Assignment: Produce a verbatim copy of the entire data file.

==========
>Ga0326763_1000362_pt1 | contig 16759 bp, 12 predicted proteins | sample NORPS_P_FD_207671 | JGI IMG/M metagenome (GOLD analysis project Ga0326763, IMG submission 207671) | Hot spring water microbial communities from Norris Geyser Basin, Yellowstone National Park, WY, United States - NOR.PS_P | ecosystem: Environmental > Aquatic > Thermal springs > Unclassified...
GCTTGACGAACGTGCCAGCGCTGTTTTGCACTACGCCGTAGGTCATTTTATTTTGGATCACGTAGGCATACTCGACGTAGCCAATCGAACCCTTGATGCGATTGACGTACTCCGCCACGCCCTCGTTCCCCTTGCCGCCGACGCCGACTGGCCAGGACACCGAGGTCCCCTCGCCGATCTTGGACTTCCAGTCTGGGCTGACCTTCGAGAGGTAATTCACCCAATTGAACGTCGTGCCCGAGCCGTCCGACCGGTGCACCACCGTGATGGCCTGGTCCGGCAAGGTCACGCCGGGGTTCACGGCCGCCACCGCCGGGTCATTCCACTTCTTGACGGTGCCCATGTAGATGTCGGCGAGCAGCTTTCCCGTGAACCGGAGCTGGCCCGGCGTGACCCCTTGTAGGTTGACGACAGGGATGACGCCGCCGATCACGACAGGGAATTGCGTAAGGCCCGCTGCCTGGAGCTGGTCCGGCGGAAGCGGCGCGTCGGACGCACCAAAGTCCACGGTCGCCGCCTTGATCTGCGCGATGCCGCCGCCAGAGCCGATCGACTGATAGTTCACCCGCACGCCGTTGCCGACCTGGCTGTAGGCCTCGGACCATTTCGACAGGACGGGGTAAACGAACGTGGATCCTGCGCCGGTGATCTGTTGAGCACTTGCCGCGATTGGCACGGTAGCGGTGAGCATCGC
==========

>Ga0326763_1000362_pt1 | contig 16759 bp, 12 predicted proteins | sample NORPS_P_FD_207671 | JGI IMG/M metagenome (GOLD analysis project Ga0326763, IMG submission 207671) | Hot spring water microbial communities from Norris Geyser Basin, Yellowstone National Park, WY, United States - NOR.PS_P | ecosystem: Environmental > Aquatic > Thermal springs > Unclassified...
GCTTGACGAACGTGCCAGCGCTGTTTTGCACTACGCCGTAGGTCATTTTATTTTGGATCACGTAGGCATACTCGACGTAGCCAATCGAACCCTTGATGCGATTGACGTACTCCGCCACGCCCTCGTTCCCCTTGCCGCCGACGCCGACTGGCCAGGACACCGAGGTCCCCTCGCCGATCTTGGACTTCCAGTCTGGGCTGACCTTCGAGAGGTAATTCACCCAATTGAACGTCGTGCCCGAGCCGTCCGACCGGTGCACCACCGTGATGGCCTGGTCCGGCAAGGTCACGCCGGGGTTCACGGCCGCCACCGCCGGGTCATTCCACTTCTTGACGGTGCCCATGTAGATGTCGGCGAGCAGCTTTCCCGTGAACCGGAGCTGGCCCGGCGTGACCCCTTGTAGGTTGACGACAGGGATGACGCCGCCGATCACGACAGGGAATTGCGTAAGGCCCGCTGCCTGGAGCTGGTCCGGCGGAAGCGGCGCGTCGGACGCACCAAAGTCCACGGTCGCCGCCTTGATCTGCGCGATGCCGCCGCCAGAGCCGATCGACTGATAGTTCACCCGCACGCCGTTGCCGACCTGGCTGTAGGCCTCGGACCATTTCGACAGGACGGGGTAAACGAACGTGGATCCTGCGCCGGTGATCTGTTGAGCACTTGCCGCGATTGGCACGGTAGCGGTGAGCATCGC